Written By Aubrey Whymark 2007-2017
Ice Cubes are of interest to me for two reasons. Firstly, they formed in a similar way to tektites - solidifying/freezing from the outside, towards the center. See the images below, where the radiating structure is highlighted by trapped bubbles of air. One must remember, however, that when ice freezes it expands, whereas glass contracts.

Secondly, ice cubes suffer from thermal stresses when exposed to dramatically different temperatures. This results in cracking when you put them in your G & T, hopefully I'll get some good images soon.
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ABOVE: Ice cubes with a radiating structure, as shown by trapped bubbles of air. The ice formed by cooling from the outside in. Tektites formed in a similar manner, with their silicate melt also cooling from the outside in.

Ice Cubes & Tektites

Both bodies cooled from the outside-in. Trapped gas was forced towards the cooling center of the body.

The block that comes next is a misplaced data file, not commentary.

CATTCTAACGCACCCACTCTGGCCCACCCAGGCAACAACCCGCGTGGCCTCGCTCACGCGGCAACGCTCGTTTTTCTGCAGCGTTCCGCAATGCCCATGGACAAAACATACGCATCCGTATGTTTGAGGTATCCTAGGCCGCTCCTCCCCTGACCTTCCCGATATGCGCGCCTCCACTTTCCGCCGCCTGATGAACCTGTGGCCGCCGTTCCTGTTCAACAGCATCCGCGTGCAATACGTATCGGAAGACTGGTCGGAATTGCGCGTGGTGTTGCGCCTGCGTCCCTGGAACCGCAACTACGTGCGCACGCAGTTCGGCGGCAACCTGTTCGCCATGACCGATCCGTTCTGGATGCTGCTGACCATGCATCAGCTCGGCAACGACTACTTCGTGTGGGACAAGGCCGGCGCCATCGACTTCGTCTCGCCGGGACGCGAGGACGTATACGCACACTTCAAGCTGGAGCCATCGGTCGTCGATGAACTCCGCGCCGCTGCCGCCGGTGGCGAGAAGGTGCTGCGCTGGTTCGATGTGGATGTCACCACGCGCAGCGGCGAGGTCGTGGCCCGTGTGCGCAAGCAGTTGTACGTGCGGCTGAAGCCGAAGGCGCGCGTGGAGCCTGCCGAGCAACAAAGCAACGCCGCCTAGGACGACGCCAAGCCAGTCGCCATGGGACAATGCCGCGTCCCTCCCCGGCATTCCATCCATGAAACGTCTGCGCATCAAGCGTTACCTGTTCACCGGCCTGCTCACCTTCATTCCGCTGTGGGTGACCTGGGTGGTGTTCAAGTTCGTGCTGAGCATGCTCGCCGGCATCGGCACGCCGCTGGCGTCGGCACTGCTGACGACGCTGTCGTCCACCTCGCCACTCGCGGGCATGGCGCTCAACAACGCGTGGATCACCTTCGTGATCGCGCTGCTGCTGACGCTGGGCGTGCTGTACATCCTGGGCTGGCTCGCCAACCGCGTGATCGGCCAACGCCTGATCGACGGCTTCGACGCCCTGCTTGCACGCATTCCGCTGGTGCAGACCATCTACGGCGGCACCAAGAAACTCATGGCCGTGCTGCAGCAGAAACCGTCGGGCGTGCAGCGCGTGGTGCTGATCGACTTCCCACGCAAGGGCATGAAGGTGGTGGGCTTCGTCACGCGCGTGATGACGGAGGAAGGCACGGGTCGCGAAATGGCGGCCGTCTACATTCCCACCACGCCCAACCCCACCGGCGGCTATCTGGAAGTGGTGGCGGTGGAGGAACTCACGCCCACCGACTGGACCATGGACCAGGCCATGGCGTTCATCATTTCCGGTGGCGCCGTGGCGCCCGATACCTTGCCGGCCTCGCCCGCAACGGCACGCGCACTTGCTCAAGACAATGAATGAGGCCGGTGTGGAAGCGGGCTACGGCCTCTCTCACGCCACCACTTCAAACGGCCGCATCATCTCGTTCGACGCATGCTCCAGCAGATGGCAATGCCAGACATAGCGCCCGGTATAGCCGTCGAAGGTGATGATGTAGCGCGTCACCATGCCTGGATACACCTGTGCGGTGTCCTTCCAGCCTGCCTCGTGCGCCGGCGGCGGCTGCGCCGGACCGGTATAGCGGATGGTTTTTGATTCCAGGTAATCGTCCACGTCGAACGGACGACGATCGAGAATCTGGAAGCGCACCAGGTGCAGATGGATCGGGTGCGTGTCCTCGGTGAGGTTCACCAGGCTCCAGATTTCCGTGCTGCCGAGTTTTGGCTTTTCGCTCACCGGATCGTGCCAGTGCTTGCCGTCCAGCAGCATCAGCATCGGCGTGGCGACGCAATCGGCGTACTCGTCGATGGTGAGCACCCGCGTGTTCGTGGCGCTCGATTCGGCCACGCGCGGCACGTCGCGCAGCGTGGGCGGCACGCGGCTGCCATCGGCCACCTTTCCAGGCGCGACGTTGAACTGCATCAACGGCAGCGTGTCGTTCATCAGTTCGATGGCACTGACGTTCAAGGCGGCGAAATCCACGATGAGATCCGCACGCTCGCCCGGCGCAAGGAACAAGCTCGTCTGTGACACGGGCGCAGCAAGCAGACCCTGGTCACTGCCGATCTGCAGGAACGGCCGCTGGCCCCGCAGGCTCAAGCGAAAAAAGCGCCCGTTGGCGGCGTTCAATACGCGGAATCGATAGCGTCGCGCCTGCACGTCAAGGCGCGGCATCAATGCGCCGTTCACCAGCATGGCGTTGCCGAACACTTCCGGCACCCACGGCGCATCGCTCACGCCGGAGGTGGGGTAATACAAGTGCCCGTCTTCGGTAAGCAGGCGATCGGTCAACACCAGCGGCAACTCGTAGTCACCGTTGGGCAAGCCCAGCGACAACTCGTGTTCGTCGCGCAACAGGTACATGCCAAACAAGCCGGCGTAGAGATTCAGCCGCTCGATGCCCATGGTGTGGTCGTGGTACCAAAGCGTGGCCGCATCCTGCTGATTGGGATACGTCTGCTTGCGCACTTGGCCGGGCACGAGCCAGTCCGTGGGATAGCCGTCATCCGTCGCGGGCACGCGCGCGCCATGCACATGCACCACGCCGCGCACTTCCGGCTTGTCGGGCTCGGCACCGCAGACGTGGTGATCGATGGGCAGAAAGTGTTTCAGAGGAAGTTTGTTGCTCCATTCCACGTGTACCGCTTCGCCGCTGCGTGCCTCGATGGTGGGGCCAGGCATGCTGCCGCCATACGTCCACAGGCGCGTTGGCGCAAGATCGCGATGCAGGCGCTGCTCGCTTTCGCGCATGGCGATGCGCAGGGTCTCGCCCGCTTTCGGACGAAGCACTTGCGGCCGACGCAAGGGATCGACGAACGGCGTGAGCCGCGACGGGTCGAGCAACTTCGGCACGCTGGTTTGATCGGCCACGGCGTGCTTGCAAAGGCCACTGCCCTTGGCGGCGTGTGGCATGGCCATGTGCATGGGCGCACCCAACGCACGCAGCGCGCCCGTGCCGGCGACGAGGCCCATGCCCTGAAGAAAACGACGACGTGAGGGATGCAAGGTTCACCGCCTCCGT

ABOVE: A broken tektite. This tektite shattered during cleaning and was not dropped. Note the radiating structure.
ABOVE: Anda Sculpture with a radiating pattern. Anda sculpture is a consequence of chemical etching in the ground. Is the radiaiting pattern related to the internal structure, formed by the tektites cooling history?


Tektites can be quite prone to fracture, particularly in the process of cutting, due to internal stresses caused by rapid cooling. A possible way to improve the chances of success is to anneal the glass prior to working on it. This would involve very slowly heating the tektite up and then cooling it down over  long period of time. Man-made glasses are always annealed in order to reduce internal stresses and improve strength.